church, The Corner Homily

It’s the end of the world as we know it–and I feel fine

Readings for the week are here, here, and here.

“Our earth is degenerate in these latter days. There are signs that the world is speedily coming to an end. Bribery and corruption are common.”–Assyrain Tablet, 2800 BCE  

The end of the world has been predicted by both scholars and crackpots practically since the beginning of the world. In the reading today, we encountered one of the most famous phrases in the Bible: “signs and wonders.” It’s a good phrase. Like a lot of good phrases, it’s all in the way it’s used that gives it weight. It’s a phrase that’s often been used by those poking the anxieties of others by predicting with often scientific precision, the end of the world. People from Nostradamus, to Martin Luther, to Jim Jones have all written either with down-to the minute science or vague generalities when the end times would commence.

If you Google the phrase “signs and wonders”–and I actually recommend you do not, in the same way I wouldn’t recommend you Google your symptoms if you weren’t feeling well. You will find yourself in an oubliette of doomsday predictions, some of them gleefully expectant of the end of the world. It’s a recipe for sleepless nights, fearful days, and–at the very edge of the spectrum, violence against those you fear.

Today we feel like we invented the age of anxiety, the fear of it all coming crashing down around us– but even in the First Century of the Common Era, the writers of the Gospels themselves thought that the end was near, and it increased their sense of urgency to get the message out to as many people as possible. After that oft-quoted phrase, the lesson we read this evening tells quite an important story, so let’s turn our focus back to that.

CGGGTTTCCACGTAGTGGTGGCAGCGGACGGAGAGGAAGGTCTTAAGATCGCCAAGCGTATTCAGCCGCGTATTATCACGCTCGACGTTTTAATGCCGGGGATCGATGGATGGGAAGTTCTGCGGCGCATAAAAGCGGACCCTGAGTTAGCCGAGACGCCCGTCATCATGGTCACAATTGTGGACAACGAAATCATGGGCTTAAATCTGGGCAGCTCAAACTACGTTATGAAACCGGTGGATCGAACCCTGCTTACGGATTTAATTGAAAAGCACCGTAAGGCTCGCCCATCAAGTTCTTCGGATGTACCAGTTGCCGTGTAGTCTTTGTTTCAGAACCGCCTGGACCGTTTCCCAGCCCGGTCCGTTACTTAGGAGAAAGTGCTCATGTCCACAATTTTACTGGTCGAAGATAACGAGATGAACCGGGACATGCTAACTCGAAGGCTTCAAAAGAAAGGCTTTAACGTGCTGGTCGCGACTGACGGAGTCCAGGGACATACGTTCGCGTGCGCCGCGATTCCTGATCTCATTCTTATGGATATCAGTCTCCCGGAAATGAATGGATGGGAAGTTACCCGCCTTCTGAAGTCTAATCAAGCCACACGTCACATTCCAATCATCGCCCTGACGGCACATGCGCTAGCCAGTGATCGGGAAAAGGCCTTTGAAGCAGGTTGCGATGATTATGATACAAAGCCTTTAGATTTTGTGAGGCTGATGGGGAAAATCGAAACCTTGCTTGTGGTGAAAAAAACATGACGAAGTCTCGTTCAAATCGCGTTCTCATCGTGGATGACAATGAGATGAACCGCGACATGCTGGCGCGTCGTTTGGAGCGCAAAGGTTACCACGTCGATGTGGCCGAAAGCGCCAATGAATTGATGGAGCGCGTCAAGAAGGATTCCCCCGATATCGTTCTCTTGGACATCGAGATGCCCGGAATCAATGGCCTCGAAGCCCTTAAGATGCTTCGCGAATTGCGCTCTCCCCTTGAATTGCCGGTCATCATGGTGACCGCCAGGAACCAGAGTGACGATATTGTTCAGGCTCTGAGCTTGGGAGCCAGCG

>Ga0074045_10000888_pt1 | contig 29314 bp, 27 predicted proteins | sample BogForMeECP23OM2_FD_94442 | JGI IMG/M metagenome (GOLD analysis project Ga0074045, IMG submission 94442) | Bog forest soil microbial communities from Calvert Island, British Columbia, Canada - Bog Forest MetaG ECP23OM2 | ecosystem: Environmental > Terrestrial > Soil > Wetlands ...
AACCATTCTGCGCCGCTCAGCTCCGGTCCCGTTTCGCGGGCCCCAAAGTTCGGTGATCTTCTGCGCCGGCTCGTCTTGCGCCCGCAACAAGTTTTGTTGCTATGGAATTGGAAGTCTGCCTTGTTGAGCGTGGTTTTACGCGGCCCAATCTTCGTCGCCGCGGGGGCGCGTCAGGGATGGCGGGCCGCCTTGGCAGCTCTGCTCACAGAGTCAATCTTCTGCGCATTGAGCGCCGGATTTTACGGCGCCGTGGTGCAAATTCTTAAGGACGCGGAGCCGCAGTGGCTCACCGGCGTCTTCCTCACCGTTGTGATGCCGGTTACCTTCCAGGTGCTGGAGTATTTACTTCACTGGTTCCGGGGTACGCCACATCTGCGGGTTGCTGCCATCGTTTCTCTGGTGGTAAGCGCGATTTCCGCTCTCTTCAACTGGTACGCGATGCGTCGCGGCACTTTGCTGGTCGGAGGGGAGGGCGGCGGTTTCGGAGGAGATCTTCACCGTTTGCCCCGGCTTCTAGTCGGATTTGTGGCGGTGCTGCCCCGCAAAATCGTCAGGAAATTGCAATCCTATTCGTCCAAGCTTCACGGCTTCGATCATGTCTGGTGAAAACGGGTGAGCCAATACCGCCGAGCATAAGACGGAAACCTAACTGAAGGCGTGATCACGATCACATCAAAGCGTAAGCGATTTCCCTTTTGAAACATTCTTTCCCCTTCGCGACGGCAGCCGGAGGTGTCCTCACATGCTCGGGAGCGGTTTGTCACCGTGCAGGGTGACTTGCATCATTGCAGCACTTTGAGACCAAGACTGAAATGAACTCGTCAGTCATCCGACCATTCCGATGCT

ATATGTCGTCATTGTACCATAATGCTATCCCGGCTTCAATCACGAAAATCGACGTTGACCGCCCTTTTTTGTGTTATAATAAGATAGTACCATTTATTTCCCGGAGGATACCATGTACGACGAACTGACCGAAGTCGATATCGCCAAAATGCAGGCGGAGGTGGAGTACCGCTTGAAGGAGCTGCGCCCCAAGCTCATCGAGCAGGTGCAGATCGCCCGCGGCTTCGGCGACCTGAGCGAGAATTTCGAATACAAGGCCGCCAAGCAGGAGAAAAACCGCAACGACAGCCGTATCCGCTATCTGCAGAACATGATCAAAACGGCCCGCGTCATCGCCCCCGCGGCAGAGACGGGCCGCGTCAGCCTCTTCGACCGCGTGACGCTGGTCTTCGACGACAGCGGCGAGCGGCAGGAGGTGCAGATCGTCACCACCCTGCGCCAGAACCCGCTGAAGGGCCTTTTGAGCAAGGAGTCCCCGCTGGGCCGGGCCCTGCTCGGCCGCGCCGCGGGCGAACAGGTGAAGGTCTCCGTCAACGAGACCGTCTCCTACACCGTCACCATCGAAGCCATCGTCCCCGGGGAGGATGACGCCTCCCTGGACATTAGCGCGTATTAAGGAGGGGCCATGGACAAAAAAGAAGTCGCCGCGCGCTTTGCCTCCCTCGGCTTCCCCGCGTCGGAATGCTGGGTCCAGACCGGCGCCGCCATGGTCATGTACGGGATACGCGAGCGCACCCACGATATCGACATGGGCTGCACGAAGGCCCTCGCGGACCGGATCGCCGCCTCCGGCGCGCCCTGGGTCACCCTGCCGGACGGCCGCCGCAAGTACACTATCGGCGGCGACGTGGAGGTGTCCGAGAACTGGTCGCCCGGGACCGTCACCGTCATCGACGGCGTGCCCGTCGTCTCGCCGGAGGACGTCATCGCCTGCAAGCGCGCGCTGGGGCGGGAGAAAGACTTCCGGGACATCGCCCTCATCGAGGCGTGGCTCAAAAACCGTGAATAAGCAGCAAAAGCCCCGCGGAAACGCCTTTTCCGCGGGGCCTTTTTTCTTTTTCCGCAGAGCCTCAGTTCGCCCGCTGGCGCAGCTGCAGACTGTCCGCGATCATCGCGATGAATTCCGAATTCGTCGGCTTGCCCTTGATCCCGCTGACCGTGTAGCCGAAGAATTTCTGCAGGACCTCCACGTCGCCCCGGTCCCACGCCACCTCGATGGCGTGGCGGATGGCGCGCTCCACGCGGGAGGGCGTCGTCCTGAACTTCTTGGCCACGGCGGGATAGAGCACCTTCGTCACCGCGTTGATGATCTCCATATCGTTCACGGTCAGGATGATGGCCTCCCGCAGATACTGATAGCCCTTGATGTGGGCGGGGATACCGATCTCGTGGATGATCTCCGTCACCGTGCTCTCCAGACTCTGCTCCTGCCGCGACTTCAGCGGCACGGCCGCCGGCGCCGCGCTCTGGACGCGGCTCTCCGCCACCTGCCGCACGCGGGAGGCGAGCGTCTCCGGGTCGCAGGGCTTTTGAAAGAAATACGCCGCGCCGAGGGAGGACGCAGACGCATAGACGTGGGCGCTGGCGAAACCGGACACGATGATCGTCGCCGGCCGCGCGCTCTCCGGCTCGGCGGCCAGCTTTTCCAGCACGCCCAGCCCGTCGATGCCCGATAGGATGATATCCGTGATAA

Peter and the ever-growing group of believers–  described in one translation of the text as “a crowd of people who believe in the Lord”, are proclaiming and healing in the temple when the priests decide they’re making too much noise and trouble and they’re carted off to jail. In the night, an Angel appears and busts them out. By the next morning, the temple authorities are baffled to find them back in Solomon’s portico, once again preaching anti-authoritarian messages of love and hope. The guards run back and check, but find the cells in the jail remain locked. The high priests and other authorities are confused by this miracle–it overwhelms them. They cope, as authorities usually do, by simply arresting Peter and his friends again (this time on the quiet).

Returning to our own age of anxiety–indeed, peoplekind’s constant age of anxiety, the Bible tells us again and again to not be afraid. It also tells us again and again that we know nothing about the end of the world. In the beginning of Acts 1:7, we’re cautioned: “It is not for you to know times or seasons.”

The other thing that we are reminded again and again of is that we are loved. In the portion of the Psalm we read together tonight we are reminded that God’s love is unfailing. This is the the sign and wonder we can return to– the “wondrous love” that God has for us. A perfect love that can “cast out fear” and give us the “peace that the world cannot give.”

Anxiety is real–I believe it’s terribly cruel to expect anyone to use prayer as their only medicine, but I also know that without prayer as ONE of my medicines, I wouldn’t survive in a world that is full of real evil and present danger. This is the twofold message that God constantly gives us: “Do not be afraid; I love you.” When we are to remember this, and are able to therefore give our anxieties back in prayer, we can be relieved and revived and encouraged in the presence of the Holy Spirit to get out of the prison of our fear and go back into the world.










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